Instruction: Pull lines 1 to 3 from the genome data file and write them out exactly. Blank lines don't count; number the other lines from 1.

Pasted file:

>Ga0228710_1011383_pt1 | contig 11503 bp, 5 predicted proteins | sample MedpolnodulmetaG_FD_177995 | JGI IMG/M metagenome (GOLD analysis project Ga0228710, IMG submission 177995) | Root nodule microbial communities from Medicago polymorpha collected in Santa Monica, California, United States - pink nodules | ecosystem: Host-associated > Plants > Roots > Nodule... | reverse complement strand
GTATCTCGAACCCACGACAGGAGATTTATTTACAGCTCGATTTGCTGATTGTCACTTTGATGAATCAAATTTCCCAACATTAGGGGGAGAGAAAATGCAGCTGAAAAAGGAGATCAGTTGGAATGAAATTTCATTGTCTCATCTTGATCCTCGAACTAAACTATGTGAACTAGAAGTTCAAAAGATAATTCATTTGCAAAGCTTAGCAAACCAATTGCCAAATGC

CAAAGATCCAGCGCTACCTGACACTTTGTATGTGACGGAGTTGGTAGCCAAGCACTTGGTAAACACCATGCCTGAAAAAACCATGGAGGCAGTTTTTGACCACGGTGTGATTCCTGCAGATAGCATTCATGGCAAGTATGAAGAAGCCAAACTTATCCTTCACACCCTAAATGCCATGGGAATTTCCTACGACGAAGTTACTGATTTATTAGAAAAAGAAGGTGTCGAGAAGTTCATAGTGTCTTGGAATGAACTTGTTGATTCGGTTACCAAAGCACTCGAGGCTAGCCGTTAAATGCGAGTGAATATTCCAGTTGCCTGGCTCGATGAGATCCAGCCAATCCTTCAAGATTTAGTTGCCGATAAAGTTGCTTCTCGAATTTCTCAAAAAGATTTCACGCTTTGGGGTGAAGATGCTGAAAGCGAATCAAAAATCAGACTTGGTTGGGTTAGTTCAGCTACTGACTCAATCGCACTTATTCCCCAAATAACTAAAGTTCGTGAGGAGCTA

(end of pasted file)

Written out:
>Ga0228710_1011383_pt1 | contig 11503 bp, 5 predicted proteins | sample MedpolnodulmetaG_FD_177995 | JGI IMG/M metagenome (GOLD analysis project Ga0228710, IMG submission 177995) | Root nodule microbial communities from Medicago polymorpha collected in Santa Monica, California, United States - pink nodules | ecosystem: Host-associated > Plants > Roots > Nodule... | reverse complement strand
GTATCTCGAACCCACGACAGGAGATTTATTTACAGCTCGATTTGCTGATTGTCACTTTGATGAATCAAATTTCCCAACATTAGGGGGAGAGAAAATGCAGCTGAAAAAGGAGATCAGTTGGAATGAAATTTCATTGTCTCATCTTGATCCTCGAACTAAACTATGTGAACTAGAAGTTCAAAAGATAATTCATTTGCAAAGCTTAGCAAACCAATTGCCAAATGC

CAAAGATCCAGCGCTACCTGACACTTTGTATGTGACGGAGTTGGTAGCCAAGCACTTGGTAAACACCATGCCTGAAAAAACCATGGAGGCAGTTTTTGACCACGGTGTGATTCCTGCAGATAGCATTCATGGCAAGTATGAAGAAGCCAAACTTATCCTTCACACCCTAAATGCCATGGGAATTTCCTACGACGAAGTTACTGATTTATTAGAAAAAGAAGGTGTCGAGAAGTTCATAGTGTCTTGGAATGAACTTGTTGATTCGGTTACCAAAGCACTCGAGGCTAGCCGTTAAATGCGAGTGAATATTCCAGTTGCCTGGCTCGATGAGATCCAGCCAATCCTTCAAGATTTAGTTGCCGATAAAGTTGCTTCTCGAATTTCTCAAAAAGATTTCACGCTTTGGGGTGAAGATGCTGAAAGCGAATCAAAAATCAGACTTGGTTGGGTTAGTTCAGCTACTGACTCAATCGCACTTATTCCCCAAATAACTAAAGTTCGTGAGGAGCTA